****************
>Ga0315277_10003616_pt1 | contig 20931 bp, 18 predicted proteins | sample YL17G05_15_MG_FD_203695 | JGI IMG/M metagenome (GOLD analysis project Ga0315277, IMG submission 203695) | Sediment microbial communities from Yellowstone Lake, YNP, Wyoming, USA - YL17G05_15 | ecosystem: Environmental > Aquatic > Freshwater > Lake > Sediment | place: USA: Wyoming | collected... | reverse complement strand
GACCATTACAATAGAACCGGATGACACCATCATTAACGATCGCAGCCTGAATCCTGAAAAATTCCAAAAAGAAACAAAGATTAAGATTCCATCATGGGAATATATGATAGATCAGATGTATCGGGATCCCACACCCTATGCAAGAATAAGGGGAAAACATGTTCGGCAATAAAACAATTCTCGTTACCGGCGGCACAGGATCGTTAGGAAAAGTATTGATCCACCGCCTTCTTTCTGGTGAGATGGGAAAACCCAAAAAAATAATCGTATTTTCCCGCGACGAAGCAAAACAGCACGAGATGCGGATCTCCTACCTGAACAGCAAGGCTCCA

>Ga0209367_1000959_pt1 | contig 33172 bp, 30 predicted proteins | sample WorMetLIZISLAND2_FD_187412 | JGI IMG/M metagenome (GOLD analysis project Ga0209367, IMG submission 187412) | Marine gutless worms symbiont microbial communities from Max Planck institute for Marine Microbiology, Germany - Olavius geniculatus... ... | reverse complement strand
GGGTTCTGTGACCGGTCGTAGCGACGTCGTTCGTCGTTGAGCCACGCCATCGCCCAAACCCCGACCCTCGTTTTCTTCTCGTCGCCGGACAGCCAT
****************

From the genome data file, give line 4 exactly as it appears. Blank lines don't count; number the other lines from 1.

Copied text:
GGGTTCTGTGACCGGTCGTAGCGACGTCGTTCGTCGTTGAGCCACGCCATCGCCCAAACCCCGACCCTCGTTTTCTTCTCGTCGCCGGACAGCCAT